Researchers from NASA and the British Antarctic Survey have published a new study that shows changes to Antarctic sea ice drift caused by changing winds are the cause of increases in Antarctic sea ice cover over the past two decades. The results help explain why Antarctic sea ice cover has increased while Arctic sea ice has seen heavy losses.
The study, published this week in the journal Nature Geosciences, used maps created by NASA's Jet Propulsion Laboratory (JPL) from more than five million daily ice-motion measurements captured by U.S. Defense meteorological satellites over a period of 19 years. According to researchers, the maps show long-term changes to sea ice drift around Antarctica for the first time.
"Until now, these changes in ice drift were only speculated upon, using computer models of Antarctic winds," said Paul Holland, lead author of the study and ocean modeller at the Natural Environment Research Council's British Antarctic Survey. "This study of direct satellite observations shows the complexity of climate change. The total Antarctic sea ice cover is increasing slowly, but individual regions are actually experiencing much larger gains and losses that are almost offsetting each other overall.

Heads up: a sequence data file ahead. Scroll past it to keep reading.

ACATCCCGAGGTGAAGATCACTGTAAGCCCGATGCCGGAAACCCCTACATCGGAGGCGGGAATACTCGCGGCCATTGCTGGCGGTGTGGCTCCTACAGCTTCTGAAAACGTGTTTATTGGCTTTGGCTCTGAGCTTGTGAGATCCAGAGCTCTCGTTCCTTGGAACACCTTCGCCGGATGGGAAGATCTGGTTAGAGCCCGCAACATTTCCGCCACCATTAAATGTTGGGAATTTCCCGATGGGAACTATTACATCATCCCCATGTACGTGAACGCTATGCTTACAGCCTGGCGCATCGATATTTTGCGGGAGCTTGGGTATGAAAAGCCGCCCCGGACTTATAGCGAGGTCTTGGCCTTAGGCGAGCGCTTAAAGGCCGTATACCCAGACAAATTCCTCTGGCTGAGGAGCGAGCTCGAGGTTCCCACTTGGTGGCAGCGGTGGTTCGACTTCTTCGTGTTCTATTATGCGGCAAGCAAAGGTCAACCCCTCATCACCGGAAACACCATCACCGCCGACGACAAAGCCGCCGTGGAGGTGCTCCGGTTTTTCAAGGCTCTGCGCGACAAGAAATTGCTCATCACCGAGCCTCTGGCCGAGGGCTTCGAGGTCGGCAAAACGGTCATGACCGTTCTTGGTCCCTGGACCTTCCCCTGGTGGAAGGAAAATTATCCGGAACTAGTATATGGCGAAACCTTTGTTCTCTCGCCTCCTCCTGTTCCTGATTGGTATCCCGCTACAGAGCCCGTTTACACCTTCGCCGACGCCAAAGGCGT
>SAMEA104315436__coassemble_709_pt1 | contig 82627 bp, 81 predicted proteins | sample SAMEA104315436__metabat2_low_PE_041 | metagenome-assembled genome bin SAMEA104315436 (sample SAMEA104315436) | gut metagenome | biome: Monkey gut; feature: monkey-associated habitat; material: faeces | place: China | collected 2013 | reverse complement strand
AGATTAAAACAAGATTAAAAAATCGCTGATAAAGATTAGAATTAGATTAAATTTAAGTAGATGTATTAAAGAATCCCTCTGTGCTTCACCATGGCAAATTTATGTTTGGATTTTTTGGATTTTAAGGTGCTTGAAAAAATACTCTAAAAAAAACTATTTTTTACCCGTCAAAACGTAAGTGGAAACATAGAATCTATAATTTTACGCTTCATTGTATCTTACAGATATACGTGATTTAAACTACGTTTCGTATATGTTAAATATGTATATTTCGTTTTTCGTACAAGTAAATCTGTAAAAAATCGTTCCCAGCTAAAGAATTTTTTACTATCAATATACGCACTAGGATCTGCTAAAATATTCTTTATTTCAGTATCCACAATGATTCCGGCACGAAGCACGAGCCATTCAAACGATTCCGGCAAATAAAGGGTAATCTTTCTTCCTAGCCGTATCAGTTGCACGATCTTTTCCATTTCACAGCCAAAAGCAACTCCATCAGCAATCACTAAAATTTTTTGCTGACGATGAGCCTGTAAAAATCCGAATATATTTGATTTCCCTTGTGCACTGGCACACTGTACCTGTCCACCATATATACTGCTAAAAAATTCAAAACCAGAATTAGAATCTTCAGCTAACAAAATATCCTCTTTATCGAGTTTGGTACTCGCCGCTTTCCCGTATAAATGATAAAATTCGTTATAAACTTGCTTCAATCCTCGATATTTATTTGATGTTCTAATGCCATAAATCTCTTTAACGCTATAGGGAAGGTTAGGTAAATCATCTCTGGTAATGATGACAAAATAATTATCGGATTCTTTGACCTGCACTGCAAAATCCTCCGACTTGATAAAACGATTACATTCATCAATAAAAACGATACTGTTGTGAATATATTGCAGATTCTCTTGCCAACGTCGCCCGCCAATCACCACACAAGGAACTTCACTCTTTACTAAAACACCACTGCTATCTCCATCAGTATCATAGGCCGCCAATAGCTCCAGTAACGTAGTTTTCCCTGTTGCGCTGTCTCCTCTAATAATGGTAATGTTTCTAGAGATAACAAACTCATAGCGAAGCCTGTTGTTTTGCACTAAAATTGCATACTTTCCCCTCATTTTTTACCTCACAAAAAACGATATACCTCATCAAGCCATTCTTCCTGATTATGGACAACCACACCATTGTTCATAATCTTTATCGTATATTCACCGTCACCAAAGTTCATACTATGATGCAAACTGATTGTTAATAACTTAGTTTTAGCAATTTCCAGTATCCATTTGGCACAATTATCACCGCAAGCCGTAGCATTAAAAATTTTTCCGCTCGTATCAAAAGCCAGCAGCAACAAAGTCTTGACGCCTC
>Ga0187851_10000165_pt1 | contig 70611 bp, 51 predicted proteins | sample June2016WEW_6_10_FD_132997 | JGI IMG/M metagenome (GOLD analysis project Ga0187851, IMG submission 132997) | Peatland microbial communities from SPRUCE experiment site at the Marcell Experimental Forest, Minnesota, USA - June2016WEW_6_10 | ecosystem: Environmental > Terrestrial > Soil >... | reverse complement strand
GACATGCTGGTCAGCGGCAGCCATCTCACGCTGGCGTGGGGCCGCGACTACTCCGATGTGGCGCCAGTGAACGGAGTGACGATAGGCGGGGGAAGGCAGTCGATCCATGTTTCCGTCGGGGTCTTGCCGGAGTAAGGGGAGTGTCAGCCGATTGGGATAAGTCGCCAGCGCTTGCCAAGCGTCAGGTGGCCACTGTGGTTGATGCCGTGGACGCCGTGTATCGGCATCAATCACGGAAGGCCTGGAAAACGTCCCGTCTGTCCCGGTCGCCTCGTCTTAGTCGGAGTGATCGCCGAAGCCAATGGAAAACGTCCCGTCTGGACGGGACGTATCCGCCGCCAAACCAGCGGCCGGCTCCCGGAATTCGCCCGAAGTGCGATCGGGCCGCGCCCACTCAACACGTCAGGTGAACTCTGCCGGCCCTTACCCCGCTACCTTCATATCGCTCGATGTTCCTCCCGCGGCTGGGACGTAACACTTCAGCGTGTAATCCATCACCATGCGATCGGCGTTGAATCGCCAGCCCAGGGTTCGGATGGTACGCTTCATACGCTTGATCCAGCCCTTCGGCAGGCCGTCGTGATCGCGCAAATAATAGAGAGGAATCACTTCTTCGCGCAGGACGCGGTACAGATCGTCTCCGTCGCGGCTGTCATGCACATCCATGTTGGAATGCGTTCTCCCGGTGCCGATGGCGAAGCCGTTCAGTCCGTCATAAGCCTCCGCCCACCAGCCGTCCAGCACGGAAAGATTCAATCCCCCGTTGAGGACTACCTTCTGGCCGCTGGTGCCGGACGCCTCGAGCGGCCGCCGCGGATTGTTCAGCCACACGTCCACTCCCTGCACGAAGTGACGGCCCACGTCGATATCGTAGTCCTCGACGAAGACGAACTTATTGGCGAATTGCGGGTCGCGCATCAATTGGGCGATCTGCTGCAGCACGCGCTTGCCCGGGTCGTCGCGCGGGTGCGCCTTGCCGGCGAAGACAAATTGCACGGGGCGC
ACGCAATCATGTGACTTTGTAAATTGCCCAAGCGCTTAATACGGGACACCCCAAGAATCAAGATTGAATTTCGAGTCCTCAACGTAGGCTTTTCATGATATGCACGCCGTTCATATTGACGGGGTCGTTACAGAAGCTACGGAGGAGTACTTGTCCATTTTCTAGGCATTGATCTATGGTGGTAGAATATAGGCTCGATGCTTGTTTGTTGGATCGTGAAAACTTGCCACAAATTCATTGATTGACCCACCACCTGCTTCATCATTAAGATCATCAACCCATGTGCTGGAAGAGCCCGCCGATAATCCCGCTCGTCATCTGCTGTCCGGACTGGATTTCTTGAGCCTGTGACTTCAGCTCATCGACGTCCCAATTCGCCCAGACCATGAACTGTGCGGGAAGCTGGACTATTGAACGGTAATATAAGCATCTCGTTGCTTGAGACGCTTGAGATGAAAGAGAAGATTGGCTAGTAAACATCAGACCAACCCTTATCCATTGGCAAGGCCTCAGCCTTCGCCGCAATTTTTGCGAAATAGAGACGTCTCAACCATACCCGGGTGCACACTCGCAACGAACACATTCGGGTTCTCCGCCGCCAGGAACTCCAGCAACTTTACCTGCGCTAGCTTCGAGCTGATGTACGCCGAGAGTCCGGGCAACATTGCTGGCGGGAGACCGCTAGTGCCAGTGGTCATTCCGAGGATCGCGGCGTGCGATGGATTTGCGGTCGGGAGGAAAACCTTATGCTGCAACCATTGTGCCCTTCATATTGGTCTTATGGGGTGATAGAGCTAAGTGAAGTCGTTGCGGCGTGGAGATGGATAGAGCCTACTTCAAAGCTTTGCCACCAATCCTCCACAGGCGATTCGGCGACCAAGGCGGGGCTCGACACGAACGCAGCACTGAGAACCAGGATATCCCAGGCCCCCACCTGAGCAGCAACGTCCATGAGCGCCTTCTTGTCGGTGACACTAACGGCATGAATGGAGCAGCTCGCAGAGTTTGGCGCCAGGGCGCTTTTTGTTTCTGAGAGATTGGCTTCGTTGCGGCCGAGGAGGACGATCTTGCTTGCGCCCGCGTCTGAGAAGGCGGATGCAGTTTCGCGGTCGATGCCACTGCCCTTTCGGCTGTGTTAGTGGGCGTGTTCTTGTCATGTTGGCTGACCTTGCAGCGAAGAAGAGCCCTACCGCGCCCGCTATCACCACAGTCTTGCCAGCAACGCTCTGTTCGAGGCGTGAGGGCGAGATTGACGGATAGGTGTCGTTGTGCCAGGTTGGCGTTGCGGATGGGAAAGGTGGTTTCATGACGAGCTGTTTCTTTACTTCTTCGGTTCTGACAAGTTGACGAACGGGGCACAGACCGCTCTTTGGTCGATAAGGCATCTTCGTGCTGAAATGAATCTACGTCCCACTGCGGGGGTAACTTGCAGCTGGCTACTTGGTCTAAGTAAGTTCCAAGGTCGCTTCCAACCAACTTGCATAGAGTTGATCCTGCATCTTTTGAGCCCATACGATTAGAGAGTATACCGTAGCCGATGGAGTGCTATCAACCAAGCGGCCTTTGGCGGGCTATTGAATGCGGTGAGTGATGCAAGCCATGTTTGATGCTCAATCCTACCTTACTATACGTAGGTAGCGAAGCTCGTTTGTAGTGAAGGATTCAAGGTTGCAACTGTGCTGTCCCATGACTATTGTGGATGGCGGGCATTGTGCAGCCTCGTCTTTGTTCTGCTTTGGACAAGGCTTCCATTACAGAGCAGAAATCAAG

"We now know that these regional changes are caused by changes in the winds, which, in turn, affect the ice cover through changes in both ice drift and air temperature. The changes in ice drift also suggest large changes in the ocean surrounding Antarctica, which is very sensitive to the cold and salty water produced by sea ice growth."
The research shows that the increase in sea ice cover in the Antarctic is the result of larger regional increases and decreases caused by wind-driven changes. The Arctic Ocean is surrounded by land, meaning that changing winds cannot cause its sea ice to expand.
"The Antarctic sea ice cover interacts with the global climate system very differently than that of the Arctic, and these results highlight the sensitivity of the Antarctic ice coverage to changes in the strength of the winds around the continent," said Ron Kwok, a senior research scientist at JPL.
(Image courtesy the British Antarctic Survey)